Have you ever wondered why receipts fade? I’m not talking about the chemical explanation, but why is it the norm to print something that fades easily? A receipt is a records of a business transaction, and in a lot of cases, keeping a record of this information is important. A receipt is submitted to health insurance providers, it is needed in order to cash in on supermarket allowances and other perks that employers provide, and it can even serve as evidence in a criminal investigation.
I googled this question, and I the only thing I found out was that a receipt is made out of thermochromic paper. According to the article, this paper is sensitive to the changes in temperature, much like a mood ring. The good news is: you can reverse the effects by exposing the faded receipt to heat, and voila the ink is back again.
This still doesn’t answer my original question though. What was the motivation behind the use of thermochromic paper for business transactions? Is this kind of paper cheaper? Does it serve business interests that these transactions are seemingly erasable? What was the history behind the use of thermochromic paper?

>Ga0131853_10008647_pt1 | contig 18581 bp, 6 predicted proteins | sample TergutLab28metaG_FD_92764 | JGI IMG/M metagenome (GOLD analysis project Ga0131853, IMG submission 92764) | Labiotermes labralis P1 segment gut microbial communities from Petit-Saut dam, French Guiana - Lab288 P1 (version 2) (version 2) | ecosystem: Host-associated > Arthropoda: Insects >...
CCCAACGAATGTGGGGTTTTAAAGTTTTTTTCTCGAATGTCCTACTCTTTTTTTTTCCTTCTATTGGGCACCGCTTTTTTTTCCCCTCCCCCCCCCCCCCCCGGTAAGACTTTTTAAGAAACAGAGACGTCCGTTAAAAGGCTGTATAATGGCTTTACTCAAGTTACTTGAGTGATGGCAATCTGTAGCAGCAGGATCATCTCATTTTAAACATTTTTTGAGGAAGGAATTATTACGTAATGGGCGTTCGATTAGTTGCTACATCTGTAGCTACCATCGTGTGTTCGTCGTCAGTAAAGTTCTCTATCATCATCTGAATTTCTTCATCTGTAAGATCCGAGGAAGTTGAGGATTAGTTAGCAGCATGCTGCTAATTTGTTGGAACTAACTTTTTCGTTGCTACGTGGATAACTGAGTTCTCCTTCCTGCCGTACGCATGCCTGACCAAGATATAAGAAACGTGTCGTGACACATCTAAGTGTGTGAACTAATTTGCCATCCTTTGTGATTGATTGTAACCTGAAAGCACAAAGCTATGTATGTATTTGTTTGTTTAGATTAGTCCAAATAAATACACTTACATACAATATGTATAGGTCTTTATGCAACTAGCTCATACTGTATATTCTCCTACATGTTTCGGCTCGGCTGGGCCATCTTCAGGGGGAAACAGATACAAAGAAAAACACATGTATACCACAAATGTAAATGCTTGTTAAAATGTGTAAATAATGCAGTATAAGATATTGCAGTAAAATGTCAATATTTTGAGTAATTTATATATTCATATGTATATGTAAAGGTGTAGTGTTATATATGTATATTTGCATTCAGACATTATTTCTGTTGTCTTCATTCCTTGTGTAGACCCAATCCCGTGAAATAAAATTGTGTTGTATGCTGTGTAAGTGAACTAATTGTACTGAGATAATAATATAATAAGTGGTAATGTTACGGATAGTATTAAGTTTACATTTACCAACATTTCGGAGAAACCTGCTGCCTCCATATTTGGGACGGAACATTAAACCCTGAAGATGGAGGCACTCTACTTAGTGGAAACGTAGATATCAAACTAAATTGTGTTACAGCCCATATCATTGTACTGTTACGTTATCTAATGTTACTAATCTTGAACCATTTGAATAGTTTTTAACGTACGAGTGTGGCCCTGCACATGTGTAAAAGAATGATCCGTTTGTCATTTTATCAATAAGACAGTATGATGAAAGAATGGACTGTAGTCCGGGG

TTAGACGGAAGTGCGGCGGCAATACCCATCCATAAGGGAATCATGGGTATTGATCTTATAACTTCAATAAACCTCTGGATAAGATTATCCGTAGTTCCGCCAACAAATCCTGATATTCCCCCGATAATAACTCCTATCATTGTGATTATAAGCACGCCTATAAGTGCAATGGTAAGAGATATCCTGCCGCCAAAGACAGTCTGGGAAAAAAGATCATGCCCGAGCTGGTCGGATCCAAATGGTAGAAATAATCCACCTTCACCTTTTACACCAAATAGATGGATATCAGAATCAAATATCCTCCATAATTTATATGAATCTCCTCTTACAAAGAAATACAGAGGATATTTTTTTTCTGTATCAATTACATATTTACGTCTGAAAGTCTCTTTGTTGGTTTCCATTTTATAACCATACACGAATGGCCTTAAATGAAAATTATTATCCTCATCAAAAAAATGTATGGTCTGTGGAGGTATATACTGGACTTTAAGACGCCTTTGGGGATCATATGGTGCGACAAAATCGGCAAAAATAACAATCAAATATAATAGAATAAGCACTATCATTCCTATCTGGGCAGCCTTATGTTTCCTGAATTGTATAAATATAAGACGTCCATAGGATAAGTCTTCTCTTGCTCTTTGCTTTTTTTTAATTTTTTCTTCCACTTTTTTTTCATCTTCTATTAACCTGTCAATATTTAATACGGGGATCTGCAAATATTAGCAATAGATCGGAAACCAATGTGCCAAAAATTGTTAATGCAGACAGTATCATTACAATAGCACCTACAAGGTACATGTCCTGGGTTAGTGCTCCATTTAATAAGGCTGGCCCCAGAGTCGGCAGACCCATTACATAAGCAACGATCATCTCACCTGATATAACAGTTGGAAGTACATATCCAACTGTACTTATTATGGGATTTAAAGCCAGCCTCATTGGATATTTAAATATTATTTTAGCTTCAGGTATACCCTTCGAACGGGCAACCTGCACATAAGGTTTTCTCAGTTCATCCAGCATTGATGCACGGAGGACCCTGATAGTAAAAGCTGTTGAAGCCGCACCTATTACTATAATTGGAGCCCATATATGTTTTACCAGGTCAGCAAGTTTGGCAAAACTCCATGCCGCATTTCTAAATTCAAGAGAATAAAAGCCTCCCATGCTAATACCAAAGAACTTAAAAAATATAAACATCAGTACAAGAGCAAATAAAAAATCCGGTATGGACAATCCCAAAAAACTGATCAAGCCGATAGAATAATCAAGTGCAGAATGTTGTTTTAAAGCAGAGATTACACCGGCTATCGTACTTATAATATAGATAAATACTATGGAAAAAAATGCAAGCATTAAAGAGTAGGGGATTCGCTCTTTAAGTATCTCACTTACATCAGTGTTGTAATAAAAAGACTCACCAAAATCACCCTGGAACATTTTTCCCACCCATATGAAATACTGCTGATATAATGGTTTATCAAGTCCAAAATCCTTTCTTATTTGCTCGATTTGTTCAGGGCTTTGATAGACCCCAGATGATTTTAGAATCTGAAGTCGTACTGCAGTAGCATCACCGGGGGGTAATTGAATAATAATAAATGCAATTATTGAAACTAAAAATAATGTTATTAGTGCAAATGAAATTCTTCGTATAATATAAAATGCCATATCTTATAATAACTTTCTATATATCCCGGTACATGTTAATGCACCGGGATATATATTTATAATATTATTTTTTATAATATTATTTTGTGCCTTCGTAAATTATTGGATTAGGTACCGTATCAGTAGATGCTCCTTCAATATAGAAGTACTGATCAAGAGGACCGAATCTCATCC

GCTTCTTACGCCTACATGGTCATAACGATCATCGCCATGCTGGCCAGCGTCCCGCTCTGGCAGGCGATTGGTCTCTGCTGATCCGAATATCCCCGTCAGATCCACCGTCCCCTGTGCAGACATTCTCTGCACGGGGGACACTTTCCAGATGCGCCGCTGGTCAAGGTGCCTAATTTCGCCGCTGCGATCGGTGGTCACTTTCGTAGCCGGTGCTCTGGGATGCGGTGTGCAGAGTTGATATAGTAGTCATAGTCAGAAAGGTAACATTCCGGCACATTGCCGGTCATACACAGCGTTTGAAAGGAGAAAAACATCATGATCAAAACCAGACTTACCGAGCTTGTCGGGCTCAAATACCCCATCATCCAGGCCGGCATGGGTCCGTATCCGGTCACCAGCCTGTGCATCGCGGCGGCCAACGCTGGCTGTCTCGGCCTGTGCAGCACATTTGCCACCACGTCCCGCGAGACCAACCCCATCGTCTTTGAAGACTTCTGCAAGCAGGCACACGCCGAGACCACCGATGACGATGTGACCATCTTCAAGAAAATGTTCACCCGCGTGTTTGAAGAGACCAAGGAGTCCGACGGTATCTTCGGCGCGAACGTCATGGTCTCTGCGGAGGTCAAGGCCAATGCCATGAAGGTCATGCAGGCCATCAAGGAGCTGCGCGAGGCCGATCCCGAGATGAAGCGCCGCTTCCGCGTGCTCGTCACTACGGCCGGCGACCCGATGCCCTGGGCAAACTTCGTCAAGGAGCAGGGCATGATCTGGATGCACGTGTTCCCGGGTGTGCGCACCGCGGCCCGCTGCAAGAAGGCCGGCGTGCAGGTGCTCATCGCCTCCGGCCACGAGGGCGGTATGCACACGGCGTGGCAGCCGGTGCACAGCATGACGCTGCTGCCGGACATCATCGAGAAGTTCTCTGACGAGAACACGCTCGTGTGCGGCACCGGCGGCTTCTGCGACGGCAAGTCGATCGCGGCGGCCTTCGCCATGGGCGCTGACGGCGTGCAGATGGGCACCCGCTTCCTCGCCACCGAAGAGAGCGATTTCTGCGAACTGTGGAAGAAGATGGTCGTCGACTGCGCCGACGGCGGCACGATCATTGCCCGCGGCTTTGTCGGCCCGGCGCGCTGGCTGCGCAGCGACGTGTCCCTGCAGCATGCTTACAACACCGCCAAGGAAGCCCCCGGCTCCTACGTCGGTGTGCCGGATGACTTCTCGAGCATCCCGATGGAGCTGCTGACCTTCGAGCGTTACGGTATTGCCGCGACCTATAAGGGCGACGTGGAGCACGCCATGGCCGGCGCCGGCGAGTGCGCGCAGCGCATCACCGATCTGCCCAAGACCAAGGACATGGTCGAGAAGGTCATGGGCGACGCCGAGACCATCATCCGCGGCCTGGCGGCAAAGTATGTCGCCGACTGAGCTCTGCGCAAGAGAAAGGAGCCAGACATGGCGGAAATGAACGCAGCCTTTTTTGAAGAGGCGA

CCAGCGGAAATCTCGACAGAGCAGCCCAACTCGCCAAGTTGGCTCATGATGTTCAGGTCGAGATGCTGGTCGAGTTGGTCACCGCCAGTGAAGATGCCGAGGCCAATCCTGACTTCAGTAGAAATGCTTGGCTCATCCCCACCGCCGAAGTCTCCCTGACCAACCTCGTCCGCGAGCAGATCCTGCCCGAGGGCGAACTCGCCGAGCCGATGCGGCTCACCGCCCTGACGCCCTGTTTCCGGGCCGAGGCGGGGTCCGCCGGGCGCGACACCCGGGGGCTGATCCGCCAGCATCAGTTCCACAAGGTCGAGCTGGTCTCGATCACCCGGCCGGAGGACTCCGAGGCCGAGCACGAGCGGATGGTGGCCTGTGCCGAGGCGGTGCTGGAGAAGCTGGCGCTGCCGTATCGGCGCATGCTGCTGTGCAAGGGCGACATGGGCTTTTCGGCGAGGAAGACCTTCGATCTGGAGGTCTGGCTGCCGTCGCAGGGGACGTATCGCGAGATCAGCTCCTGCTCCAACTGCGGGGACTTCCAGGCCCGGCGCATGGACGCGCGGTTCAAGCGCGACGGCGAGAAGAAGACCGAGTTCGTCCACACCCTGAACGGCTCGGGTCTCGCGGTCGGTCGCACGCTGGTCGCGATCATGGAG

If you got the answer, please leave a comment below!
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All the opinions expressed in this page and in this blog are my own and do not represent the official stances of the companies, institutions, and organizations that I am affiliated with. I am a person. I’m not just a manifestation of corporate interests. I have an identity that is separate from my company because even if human beings are paid for a service by corporations, human beings are not owned by corporations.